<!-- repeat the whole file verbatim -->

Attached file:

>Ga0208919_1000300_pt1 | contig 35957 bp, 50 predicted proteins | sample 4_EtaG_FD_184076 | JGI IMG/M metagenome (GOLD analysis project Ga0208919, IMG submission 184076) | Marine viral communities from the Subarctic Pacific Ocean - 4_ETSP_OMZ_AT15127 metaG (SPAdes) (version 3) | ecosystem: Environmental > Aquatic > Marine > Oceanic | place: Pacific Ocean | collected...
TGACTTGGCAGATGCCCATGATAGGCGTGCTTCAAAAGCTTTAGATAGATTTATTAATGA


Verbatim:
>Ga0208919_1000300_pt1 | contig 35957 bp, 50 predicted proteins | sample 4_EtaG_FD_184076 | JGI IMG/M metagenome (GOLD analysis project Ga0208919, IMG submission 184076) | Marine viral communities from the Subarctic Pacific Ocean - 4_ETSP_OMZ_AT15127 metaG (SPAdes) (version 3) | ecosystem: Environmental > Aquatic > Marine > Oceanic | place: Pacific Ocean | collected...
TGACTTGGCAGATGCCCATGATAGGCGTGCTTCAAAAGCTTTAGATAGATTTATTAATGA